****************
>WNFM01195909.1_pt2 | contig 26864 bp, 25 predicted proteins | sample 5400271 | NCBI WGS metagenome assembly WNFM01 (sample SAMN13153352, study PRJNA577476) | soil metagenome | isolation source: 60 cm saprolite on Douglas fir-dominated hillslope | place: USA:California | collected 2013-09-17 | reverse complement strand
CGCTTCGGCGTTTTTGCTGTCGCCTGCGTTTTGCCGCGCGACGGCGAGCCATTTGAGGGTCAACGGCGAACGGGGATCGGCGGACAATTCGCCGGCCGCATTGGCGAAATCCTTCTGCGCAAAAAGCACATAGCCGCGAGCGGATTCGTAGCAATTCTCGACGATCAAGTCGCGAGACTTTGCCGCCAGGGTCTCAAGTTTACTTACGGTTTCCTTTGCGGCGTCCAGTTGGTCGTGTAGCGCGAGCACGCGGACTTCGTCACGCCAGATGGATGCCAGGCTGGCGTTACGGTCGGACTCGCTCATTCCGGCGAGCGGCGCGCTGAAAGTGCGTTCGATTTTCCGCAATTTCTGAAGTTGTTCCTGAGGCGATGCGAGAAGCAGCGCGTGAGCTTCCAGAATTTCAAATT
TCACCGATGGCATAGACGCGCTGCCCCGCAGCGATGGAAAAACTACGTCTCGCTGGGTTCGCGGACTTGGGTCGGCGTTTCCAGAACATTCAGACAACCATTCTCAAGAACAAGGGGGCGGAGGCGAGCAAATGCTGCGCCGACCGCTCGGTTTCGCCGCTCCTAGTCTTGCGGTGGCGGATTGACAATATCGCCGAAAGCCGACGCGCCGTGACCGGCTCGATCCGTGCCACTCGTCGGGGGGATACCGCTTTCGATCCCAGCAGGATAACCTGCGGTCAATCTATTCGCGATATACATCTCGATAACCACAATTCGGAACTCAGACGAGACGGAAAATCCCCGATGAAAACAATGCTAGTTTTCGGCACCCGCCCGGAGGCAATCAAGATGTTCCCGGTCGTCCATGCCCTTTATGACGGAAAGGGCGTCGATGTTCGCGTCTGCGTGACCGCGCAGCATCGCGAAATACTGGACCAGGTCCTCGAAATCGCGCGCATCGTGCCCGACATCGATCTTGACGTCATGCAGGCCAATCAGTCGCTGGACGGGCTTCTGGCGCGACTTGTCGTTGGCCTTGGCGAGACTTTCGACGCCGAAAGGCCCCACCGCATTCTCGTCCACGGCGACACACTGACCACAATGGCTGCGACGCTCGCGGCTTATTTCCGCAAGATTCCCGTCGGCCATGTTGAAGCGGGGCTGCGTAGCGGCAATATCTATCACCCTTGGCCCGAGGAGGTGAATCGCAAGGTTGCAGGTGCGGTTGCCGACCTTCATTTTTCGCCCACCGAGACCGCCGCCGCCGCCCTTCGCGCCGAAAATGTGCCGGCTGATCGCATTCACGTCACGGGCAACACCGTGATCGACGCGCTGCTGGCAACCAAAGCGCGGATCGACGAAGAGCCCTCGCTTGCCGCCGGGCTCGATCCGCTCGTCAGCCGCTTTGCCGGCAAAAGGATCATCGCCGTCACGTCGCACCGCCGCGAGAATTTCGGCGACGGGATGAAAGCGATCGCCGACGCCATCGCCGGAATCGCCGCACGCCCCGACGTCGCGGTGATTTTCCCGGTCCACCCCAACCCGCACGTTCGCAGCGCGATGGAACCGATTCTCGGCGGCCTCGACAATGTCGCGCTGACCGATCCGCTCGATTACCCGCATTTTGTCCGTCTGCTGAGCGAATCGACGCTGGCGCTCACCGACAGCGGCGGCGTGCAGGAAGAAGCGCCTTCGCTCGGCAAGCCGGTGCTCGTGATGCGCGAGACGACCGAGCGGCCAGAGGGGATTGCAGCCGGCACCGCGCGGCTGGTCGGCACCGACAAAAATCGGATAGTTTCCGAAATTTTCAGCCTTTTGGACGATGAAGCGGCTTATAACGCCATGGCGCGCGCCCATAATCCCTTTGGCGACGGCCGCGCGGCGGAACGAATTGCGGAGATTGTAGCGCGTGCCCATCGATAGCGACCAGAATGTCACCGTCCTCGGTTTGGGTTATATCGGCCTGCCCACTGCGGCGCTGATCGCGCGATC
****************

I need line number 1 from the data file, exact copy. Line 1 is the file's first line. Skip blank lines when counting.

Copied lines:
>WNFM01195909.1_pt2 | contig 26864 bp, 25 predicted proteins | sample 5400271 | NCBI WGS metagenome assembly WNFM01 (sample SAMN13153352, study PRJNA577476) | soil metagenome | isolation source: 60 cm saprolite on Douglas fir-dominated hillslope | place: USA:California | collected 2013-09-17 | reverse complement strand